Mystic Poet

Mystic Poet

Most biographies of literary figures are a wonderful substitute for actually having to read the work.


Most biographies of literary figures are a wonderful substitute for actually having to read the work. Instead of wrestling with Leaves of Grass, you can speculate about how many bastard children Whitman fathered. Plodding your way through Shakespeare’s Titus Andronicus is for some a less enthralling pursuit than looking into the question of whether its author was a gay Roman Catholic. In the eighteenth century, Dr. Johnson published his magisterial Lives of the Poets; nowadays, it would have to be Sex Lives of the Poets.

Things are different, however, with William Butler Yeats. Because Yeats was a public poet, in a way that is impossible now and was difficult even then, there can be no clear division between the life and the work. This was not true of his English contemporaries. Somewhere between Shelley and Tennyson, poetry in England ceased to be a public affair. As we moved toward the modern age, art, like religion and sexuality, shifted from the public domain to the private one. All three became more like personal hobbies than affairs of state. Penning a lyric, going to church or wreathing your partner in chains and padlocks were now, like collecting beer mats or butterflies, nobody’s business but your own.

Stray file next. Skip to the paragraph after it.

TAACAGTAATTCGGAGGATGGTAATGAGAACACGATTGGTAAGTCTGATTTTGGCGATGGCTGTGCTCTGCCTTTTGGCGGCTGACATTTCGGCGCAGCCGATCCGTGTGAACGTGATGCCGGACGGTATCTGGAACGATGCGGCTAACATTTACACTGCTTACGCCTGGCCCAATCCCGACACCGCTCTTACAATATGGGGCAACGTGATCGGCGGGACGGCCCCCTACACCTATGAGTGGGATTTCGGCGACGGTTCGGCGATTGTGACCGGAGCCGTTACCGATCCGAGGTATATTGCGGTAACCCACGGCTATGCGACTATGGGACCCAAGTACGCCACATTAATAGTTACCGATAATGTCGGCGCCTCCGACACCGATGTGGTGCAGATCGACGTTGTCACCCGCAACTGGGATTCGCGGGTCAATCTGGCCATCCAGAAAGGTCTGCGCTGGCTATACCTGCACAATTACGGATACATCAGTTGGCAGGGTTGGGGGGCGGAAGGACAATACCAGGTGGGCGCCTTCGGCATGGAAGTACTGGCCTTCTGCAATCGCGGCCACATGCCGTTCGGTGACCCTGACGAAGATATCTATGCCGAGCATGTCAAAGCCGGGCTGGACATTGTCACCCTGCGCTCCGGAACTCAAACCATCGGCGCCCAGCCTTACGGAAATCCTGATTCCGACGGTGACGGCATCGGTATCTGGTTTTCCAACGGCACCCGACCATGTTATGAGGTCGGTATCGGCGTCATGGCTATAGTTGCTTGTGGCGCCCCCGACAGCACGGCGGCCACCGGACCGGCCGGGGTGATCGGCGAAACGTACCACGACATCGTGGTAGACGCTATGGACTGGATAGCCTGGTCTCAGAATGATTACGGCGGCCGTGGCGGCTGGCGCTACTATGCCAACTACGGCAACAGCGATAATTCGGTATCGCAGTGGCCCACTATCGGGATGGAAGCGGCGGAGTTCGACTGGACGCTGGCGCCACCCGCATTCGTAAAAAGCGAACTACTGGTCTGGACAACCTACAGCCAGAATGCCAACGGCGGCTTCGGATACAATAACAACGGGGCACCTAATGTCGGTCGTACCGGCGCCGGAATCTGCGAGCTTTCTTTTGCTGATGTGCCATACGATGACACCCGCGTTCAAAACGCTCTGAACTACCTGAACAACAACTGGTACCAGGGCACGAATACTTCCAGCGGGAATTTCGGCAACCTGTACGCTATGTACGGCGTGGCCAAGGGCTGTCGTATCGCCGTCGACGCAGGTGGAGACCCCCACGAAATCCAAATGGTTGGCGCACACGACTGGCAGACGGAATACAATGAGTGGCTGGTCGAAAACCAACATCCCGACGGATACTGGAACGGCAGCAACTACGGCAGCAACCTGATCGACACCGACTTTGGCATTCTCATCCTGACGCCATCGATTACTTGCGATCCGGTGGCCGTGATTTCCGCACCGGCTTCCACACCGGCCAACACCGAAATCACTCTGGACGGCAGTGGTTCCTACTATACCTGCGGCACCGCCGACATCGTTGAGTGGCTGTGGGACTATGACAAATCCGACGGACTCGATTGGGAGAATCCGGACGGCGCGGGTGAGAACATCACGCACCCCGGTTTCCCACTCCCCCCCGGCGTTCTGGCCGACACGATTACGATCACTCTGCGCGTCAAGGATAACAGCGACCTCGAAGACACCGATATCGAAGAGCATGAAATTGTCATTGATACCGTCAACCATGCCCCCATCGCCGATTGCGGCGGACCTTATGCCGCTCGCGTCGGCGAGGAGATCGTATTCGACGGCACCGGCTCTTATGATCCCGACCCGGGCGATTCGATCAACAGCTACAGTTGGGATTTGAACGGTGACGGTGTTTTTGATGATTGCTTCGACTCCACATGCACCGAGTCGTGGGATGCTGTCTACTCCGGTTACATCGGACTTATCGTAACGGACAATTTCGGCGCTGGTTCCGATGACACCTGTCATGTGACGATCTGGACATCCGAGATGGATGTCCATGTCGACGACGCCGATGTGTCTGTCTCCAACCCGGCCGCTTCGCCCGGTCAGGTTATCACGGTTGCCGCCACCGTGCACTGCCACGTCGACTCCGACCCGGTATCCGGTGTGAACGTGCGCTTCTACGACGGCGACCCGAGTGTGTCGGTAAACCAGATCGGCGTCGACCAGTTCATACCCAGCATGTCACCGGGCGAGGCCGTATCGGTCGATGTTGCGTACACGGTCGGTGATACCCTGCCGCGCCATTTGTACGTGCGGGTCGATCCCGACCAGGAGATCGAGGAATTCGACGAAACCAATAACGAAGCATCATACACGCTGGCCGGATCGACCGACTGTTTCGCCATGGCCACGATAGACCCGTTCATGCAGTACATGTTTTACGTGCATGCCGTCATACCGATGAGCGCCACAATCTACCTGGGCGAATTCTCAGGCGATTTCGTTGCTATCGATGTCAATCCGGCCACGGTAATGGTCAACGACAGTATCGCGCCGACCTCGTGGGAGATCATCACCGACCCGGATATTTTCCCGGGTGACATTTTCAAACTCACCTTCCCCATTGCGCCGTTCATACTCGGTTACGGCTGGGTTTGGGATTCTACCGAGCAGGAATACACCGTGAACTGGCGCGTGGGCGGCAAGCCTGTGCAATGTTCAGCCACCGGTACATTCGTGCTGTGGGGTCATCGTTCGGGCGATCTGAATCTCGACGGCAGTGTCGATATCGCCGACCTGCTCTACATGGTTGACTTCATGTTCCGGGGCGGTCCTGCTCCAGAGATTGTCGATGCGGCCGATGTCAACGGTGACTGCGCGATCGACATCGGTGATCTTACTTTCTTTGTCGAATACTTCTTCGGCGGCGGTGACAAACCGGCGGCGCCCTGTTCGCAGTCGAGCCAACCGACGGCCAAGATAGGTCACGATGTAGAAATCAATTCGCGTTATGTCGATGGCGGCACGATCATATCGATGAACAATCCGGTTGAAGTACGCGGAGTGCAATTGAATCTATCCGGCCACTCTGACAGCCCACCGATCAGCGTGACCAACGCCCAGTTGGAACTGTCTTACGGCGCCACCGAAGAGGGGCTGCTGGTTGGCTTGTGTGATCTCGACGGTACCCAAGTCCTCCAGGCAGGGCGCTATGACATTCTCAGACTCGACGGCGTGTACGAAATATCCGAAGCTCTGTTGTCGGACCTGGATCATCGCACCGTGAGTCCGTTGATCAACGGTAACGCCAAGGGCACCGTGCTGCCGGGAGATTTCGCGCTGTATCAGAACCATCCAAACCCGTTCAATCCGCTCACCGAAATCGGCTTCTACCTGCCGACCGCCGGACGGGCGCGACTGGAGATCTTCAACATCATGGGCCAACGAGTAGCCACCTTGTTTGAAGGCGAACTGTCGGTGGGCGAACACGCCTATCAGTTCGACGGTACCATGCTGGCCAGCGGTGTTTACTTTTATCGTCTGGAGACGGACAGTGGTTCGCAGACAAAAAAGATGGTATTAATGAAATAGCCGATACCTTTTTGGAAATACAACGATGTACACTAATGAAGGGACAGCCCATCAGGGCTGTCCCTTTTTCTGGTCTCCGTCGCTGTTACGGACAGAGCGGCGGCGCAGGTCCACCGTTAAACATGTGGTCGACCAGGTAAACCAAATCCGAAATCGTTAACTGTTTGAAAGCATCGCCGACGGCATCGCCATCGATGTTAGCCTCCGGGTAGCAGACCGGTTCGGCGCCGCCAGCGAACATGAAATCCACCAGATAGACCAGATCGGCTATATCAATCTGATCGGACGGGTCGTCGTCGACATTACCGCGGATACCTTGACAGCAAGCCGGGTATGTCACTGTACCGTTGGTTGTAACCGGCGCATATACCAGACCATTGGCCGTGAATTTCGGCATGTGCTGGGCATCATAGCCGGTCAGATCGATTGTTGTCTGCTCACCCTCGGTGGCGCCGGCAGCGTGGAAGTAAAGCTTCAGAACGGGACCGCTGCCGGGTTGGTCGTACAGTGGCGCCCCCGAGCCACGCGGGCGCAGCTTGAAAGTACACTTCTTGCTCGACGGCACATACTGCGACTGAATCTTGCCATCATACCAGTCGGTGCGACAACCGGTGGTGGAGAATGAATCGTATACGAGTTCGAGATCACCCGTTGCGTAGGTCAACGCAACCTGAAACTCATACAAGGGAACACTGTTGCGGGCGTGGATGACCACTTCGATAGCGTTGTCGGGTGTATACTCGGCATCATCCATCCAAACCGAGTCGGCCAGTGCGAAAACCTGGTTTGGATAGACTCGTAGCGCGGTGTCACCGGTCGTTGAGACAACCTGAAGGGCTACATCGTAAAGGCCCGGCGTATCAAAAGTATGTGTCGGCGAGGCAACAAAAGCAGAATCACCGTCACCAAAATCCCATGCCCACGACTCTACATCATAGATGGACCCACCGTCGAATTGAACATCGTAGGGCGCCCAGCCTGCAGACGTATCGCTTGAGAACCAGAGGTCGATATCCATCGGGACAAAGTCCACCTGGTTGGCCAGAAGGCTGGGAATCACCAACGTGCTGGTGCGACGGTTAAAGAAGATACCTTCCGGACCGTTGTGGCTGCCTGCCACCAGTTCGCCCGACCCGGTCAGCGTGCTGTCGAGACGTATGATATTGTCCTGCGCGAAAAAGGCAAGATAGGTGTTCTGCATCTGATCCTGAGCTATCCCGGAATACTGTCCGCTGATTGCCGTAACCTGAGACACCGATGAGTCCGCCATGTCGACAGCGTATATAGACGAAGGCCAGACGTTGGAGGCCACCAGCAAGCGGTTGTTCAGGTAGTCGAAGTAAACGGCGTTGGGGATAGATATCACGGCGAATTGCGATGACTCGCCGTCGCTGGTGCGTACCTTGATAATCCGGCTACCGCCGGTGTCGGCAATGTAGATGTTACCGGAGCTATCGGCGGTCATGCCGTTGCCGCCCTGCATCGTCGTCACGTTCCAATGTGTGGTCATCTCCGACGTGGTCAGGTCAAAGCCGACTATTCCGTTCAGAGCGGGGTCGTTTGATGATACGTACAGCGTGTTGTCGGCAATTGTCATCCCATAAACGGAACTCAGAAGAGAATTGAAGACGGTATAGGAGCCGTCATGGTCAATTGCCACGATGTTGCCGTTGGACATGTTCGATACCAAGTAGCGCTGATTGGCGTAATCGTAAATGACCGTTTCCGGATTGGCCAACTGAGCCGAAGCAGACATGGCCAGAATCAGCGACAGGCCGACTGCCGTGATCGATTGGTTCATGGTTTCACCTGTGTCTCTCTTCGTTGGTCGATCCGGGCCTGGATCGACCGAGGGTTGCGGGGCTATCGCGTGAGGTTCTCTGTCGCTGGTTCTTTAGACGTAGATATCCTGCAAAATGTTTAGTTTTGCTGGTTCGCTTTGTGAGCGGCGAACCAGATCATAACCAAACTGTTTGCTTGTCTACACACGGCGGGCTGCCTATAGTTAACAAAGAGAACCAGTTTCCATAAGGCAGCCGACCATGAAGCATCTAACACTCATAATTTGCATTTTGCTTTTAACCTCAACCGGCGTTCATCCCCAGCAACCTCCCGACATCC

Yeats’s Ireland, however, had a venerable tradition of the poet as public figure, all the way from the early medieval bards to the nineteenth-century nationalist literati. For both good and ill, the distinctions between art, politics, religion and culture were less marked on the colonial island than in the metropolitan nation. Yeats spotted with his customary canniness that the post of public bard was still vacant around the turn of the twentieth century. The Irish revolution of independence was stirring, and the movement needed what Gramsci would have called its “organic” intellectuals. The middle-class Anglo-Irish Protestant poet from the west of Ireland applied for the position, so to speak, and was granted it to general acclaim. (In this, he was rather more successful than in his application for a post of professor of English at Trinity College, Dublin, which was turned down on the grounds that he misspelled the word “professor.”) Soon Yeats would be not just poet and mystic but sage, theater director, cultural commissar, public man of letters and clandestine member of the Irish Republican Brotherhood. If the Celticizing, poetic part of him was away with the fairies (an Irish expression for madness), the hardheaded Protestant part took naturally to chairing committees and organizing demonstrations.